Of all the demons, monsters, fiends, and ogres to preoccupy the western imagination in literature, art, and film, no figure has been more feared--or misunderstood--than Satan. But how accurate are the popular images of Satan? How--and why--did this rather minor biblical character morph into the very embodiment of evil? T.J. Wray and Gregory Mobley guide readers on a journey to retrace Satan's biblical roots. Engaging and informative, The Birth of Satan is a must read for anyone who has ever wondered about the origins of the Devil.
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T. J. Wray is Assistant Professor of Religious Studies, Salve Regina University. She is the author of Surviving the Death of a Sibling and Grief Dreams. Gregory Mobley is Associate Professor, Andover Newton Theological School.Review:
“An informative study of the biblical origins of Satan…With resourceful though never excessive citation, Mobley and Wray make a good job of pinning down the roots of a notoriously protean character.” ?The Times Literary Supplement
“Let's admit it. Even in a secular age we are all still fascinated by Old Harry. Even though the devil appears only rarely in the Bible, he is a recurrent presence in the religious and literary imagination. Why? The authors skillfully and humorously trace the origin and history of Satan and explain why we would miss him if he were gone.” ?Harvey Cox, author of When Jesus Came to Harvard
“Making sense out of evil is part of humanity's endless quest to discover the meaning of life. This book illuminates that quest by tracing the history of Satan through the lens of the Judeo/Christian faith story. In an engaging manner, it forces us to realize that either by making Satan a literal being or by dismissing the devil as pre-modern mythology we are still shaped by its ever present shadow.” ?John Shelby Spong, author of The Sins of Scripture
“As intriguing, complicated, and pervasive as the devil himself, this volume tells it all. Essentially a biblical tale, it locates the biblical stories in the tribal cultures from which they arose, intersecting them with classics of Western literature. It's a must read for those who are interested in, or troubled by, Satan.” ?Raymond F. Collins, Warren-Blanding Professor of Religion, Professor of New Testament, The Catholic University of America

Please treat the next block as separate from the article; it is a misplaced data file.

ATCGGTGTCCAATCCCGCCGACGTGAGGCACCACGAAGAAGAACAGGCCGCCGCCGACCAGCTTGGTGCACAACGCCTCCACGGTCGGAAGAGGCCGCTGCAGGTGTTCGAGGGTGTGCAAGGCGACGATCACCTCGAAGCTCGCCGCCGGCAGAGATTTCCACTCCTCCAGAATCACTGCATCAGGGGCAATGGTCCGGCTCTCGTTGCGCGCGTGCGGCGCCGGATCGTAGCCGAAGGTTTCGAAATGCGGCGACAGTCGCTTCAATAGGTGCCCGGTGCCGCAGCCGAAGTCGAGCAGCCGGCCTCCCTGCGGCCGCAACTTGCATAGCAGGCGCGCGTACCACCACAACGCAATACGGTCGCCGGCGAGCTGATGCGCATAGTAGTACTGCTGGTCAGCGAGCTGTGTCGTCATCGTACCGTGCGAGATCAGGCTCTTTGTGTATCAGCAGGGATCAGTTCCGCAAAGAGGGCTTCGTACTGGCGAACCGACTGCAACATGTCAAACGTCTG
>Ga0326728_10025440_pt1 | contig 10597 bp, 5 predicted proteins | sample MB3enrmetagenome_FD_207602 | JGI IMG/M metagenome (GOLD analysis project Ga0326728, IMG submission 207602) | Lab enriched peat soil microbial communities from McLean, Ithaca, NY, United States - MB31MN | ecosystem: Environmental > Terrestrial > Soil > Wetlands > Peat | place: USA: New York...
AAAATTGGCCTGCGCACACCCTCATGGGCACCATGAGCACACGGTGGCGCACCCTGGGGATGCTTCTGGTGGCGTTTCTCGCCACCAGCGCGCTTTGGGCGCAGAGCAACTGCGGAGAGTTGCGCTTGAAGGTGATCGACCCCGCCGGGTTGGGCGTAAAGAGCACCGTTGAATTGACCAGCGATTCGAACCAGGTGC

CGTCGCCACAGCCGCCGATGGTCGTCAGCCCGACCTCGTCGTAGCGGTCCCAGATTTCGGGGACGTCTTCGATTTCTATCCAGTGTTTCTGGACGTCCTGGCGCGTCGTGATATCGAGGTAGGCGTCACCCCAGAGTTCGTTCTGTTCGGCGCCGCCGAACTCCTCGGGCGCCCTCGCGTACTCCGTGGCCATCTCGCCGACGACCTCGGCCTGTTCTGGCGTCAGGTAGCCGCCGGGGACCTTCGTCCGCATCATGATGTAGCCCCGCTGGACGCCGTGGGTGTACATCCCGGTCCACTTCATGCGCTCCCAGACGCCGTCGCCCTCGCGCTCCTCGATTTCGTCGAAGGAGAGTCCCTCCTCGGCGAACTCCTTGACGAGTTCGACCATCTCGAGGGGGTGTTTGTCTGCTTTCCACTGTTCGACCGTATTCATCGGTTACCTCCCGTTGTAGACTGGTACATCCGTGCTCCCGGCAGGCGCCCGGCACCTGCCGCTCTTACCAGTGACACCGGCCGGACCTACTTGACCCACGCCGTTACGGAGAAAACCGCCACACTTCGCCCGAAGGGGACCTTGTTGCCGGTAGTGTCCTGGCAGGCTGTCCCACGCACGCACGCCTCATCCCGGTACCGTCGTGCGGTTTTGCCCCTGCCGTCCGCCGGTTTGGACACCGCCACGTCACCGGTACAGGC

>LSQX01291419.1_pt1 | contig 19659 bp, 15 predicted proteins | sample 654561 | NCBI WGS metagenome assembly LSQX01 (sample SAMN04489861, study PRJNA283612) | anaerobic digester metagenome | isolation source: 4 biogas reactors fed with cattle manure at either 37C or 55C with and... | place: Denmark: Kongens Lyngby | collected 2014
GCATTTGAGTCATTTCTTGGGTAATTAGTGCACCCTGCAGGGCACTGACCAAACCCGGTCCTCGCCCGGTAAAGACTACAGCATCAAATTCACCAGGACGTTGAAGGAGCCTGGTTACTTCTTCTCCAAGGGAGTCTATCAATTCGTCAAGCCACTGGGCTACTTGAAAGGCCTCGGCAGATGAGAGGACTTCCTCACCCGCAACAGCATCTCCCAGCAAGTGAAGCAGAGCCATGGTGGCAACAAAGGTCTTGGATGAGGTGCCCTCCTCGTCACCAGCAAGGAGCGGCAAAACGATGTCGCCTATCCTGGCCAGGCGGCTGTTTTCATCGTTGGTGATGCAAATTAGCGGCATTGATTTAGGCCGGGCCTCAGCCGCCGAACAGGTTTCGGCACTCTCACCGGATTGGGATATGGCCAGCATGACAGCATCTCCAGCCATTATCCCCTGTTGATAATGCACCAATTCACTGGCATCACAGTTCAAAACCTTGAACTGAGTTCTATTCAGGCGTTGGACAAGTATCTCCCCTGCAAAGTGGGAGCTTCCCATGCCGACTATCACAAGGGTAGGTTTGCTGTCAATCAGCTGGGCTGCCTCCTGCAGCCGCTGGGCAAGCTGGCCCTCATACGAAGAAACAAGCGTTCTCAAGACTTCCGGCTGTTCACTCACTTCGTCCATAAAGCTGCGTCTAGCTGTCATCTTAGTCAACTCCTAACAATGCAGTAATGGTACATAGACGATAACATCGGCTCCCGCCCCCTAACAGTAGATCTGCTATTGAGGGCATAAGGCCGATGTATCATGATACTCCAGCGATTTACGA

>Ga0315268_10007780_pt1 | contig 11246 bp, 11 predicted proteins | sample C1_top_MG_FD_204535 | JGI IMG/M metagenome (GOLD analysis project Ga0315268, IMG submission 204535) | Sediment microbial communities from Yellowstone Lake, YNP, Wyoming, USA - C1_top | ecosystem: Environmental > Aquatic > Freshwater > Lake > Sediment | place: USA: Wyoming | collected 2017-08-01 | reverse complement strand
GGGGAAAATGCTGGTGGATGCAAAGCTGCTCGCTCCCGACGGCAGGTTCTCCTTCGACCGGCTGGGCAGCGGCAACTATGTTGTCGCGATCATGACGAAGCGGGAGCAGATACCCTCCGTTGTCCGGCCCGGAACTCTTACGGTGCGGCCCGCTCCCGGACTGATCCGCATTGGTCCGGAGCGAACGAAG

“What a delightful recipe for an interesting and informative reading experience: an inherently interesting topic, sound scholarship, and an utterly engaging style sprinkled with humor! The end result is an engrossing journey through the diverse origins and complex development of the notion of Satan as arch-fiend, concluding with a thoughtful essay on the function and significance of devil-language in human experience. I heartily recommend this book to anyone who is curious about the topic, about which both religious and non-religious folk tend to be oh, so knowledgeable, yet oh, so ignorant.” ?Russell Pregeant, Professor of Religion and Philosophy, Emeritus, Curry College, Visiting Professor in New Testament, Andover Newton Theological School
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Book Description Palgrave Macmillan, 2005. Hardcover. Book Condition: New. Bookseller Inventory # DADAX1403969337
Book Description St. Martin's Press, 2005. Hardcover. Book Condition: New. Bookseller Inventory # P111403969337